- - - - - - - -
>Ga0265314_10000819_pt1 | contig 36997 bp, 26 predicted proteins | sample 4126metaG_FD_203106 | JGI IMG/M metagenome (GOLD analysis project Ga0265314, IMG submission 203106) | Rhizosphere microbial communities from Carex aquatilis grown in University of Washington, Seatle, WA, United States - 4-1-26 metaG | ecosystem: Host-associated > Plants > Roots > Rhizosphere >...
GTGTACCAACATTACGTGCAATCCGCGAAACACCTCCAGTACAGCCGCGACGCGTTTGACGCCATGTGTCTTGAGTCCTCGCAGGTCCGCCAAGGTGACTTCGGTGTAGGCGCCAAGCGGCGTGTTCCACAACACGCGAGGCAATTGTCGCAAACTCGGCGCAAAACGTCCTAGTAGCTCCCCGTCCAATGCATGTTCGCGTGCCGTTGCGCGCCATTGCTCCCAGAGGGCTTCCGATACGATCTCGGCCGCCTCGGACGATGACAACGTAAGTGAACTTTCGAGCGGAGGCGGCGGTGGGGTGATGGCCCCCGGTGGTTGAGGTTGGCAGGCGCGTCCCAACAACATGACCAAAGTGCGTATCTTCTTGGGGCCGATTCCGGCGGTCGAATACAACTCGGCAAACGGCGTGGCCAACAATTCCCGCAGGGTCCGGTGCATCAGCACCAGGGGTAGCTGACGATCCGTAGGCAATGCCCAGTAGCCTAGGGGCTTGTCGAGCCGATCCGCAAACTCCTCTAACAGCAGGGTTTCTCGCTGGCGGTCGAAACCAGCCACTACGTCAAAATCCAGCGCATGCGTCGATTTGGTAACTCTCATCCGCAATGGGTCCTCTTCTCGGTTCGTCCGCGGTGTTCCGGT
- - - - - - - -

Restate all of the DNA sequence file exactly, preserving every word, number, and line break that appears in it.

>Ga0265314_10000819_pt1 | contig 36997 bp, 26 predicted proteins | sample 4126metaG_FD_203106 | JGI IMG/M metagenome (GOLD analysis project Ga0265314, IMG submission 203106) | Rhizosphere microbial communities from Carex aquatilis grown in University of Washington, Seatle, WA, United States - 4-1-26 metaG | ecosystem: Host-associated > Plants > Roots > Rhizosphere >...
GTGTACCAACATTACGTGCAATCCGCGAAACACCTCCAGTACAGCCGCGACGCGTTTGACGCCATGTGTCTTGAGTCCTCGCAGGTCCGCCAAGGTGACTTCGGTGTAGGCGCCAAGCGGCGTGTTCCACAACACGCGAGGCAATTGTCGCAAACTCGGCGCAAAACGTCCTAGTAGCTCCCCGTCCAATGCATGTTCGCGTGCCGTTGCGCGCCATTGCTCCCAGAGGGCTTCCGATACGATCTCGGCCGCCTCGGACGATGACAACGTAAGTGAACTTTCGAGCGGAGGCGGCGGTGGGGTGATGGCCCCCGGTGGTTGAGGTTGGCAGGCGCGTCCCAACAACATGACCAAAGTGCGTATCTTCTTGGGGCCGATTCCGGCGGTCGAATACAACTCGGCAAACGGCGTGGCCAACAATTCCCGCAGGGTCCGGTGCATCAGCACCAGGGGTAGCTGACGATCCGTAGGCAATGCCCAGTAGCCTAGGGGCTTGTCGAGCCGATCCGCAAACTCCTCTAACAGCAGGGTTTCTCGCTGGCGGTCGAAACCAGCCACTACGTCAAAATCCAGCGCATGCGTCGATTTGGTAACTCTCATCCGCAATGGGTCCTCTTCTCGGTTCGTCCGCGGTGTTCCGGT